The increasing commercial availability and adoption of virtual reality (VR) technology is having a profound transformational impact across the oil and gas industry value chain.

Whether deployed in cases of project design, training, maintenance reviews or responding to operational incidents, data-driven visualisations are capable of helping companies tailor and refine their processes in myriad ways.

The interactive nature of the simulations gives workers a broader set of tools with which to engage with their working environments – and in an industry where operations are often conducted in remote or challenging geographical locations this can be an extremely valuable asset.


VR can help oil and gas companies conduct more precise resource exploration

According to business intelligence firm GlobalData, the leading adopters of the technology within the industry to-date include BP, Chevron, Gazprom, Saudi Aramco and Shell.

These firms are exploiting the benefits of VR in upstream, midstream and downstream operations – for instance the ability to digitally map the subsurface of a prospective exploration site to observe undulations or fractures in the terrain prior to drilling.

The vast processing power of the computers involved in creating VR simulations is such that it enables huge amounts of topographical data to be analysed in resource exploration to give organisations much more precise insight when searching for new deposits.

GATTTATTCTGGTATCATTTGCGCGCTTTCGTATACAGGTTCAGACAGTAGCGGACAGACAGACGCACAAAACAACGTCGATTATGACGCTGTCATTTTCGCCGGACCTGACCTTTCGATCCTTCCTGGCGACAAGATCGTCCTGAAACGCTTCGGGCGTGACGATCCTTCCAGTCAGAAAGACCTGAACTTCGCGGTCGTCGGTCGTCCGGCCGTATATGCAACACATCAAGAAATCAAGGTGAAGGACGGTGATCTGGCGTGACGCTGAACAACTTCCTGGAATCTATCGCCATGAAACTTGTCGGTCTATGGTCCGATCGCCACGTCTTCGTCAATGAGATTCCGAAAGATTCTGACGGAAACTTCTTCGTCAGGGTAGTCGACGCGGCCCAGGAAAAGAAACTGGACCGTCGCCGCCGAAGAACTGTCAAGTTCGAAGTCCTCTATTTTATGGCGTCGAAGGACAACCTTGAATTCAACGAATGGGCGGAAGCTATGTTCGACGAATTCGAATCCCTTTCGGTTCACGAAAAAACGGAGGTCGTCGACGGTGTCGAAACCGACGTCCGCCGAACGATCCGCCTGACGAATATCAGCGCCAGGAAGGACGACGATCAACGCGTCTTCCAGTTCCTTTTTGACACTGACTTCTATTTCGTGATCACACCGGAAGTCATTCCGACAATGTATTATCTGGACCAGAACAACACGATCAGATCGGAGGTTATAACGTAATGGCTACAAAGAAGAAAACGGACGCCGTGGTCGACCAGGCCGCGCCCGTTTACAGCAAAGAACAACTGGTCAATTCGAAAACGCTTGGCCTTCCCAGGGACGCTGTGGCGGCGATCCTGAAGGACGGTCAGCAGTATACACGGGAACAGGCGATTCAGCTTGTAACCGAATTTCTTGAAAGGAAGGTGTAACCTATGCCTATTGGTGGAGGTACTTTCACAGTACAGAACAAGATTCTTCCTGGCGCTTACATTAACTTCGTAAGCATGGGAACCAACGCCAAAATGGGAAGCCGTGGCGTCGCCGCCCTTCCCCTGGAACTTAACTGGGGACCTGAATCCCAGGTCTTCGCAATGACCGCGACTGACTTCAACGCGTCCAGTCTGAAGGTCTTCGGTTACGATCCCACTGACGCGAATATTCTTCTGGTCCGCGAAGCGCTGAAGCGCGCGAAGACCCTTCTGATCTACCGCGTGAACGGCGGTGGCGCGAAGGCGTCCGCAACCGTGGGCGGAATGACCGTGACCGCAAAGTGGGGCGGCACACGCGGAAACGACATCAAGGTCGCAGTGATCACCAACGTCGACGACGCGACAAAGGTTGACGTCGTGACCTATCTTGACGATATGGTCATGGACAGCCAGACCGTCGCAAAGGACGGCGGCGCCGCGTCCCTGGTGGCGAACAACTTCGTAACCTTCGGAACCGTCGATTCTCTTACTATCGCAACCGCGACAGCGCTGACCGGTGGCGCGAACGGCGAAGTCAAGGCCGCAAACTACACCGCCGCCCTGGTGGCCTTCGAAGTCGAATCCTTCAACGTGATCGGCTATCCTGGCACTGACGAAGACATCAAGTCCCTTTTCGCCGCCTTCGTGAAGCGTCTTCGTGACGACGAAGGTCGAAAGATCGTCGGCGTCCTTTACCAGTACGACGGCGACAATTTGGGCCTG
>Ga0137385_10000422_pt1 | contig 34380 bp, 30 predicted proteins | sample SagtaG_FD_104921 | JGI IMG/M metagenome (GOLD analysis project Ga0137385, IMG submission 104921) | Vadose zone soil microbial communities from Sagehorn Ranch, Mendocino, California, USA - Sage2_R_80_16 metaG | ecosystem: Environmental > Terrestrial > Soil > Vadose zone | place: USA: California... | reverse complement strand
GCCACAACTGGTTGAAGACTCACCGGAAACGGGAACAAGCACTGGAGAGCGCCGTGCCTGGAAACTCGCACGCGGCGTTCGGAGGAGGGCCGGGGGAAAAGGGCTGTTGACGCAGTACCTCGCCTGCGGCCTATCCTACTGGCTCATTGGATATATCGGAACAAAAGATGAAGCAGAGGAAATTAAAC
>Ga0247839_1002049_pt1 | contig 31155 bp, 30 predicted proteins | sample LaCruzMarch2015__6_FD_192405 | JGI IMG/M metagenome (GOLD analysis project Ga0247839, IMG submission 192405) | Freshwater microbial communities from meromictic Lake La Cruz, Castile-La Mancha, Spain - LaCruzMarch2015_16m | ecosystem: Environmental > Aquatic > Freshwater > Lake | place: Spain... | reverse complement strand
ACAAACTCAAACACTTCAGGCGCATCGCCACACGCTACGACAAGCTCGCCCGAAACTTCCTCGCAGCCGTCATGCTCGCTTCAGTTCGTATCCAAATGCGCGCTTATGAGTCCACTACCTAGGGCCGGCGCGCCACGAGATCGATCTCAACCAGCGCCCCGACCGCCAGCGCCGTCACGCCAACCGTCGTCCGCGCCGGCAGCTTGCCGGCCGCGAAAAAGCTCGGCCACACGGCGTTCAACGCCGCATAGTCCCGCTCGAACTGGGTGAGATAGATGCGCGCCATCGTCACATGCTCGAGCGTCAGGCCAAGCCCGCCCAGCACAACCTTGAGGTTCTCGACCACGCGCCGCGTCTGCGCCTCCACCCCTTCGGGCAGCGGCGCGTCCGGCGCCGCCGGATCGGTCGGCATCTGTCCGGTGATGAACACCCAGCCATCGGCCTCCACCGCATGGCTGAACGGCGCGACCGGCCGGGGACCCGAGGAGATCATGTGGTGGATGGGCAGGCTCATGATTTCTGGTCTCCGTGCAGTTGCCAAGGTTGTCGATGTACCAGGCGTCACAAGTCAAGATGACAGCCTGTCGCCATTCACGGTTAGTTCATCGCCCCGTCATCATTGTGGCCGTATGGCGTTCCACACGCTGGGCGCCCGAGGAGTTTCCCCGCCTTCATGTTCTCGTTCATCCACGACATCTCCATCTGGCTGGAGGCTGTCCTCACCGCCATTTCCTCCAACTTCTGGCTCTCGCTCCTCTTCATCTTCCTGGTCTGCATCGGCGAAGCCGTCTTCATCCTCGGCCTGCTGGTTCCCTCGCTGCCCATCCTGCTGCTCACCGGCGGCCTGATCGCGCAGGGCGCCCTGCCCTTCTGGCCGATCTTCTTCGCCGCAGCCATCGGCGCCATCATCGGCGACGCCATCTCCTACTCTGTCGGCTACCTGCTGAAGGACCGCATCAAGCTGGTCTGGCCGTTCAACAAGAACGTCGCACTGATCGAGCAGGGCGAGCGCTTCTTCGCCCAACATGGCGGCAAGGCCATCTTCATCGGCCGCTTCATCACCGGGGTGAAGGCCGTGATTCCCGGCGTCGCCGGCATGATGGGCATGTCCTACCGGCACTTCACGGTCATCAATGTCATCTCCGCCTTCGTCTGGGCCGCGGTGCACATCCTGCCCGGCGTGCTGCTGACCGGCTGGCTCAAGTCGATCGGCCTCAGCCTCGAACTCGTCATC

vr oil and gas
VR can allow remote access to hard-to-reach facilities

GlobalData oil and gas analyst Ravindra Puranik said: “Over time, this technology will transform oil and gas processes and workflows and help create new growth opportunities for organisations.

“VR and 3D simulations allow employees to interact with field equipment in a virtual world, and using the VR system enables an employee to get hands-on training with different kinds of equipment and devices without affecting normal work routines.”


VR-powered ‘digital twins’ can give remote access to hard-to-reach locations

The ability to create an interactive virtual replication – or “digital twin” – of a working environment, piece of equipment or a particular operational situation provides new employee training opportunities for oil and gas companies, as well as the cost benefits of being able to deal with situations remotely.

A specialist equipment engineer, for example, could be “plugged in” to a VR rendering of a malfunctioning piece of machinery to diagnose the problem and advise on how to fix it – rather than being required to travel out in-person to the often inaccessible field locations in which oil and gas firms operate.

Puranik added: “Digital twin is emerging as a prominent use case for VR in oil and gas operations. This approach is focused on enhancing business processes through data visualisation.

“VR-powered digital twins are helping operators create and fine-tune plant designs, processes, and workflows and monitoring operational performance to identify improvement opportunities.

“A virtual reality system is also equipped to replicate a wide range of emergency situations that employees could potentially face in real-life while working on-site with heavy machinery, thus ensuring they are ready to deal with any unforeseen event.”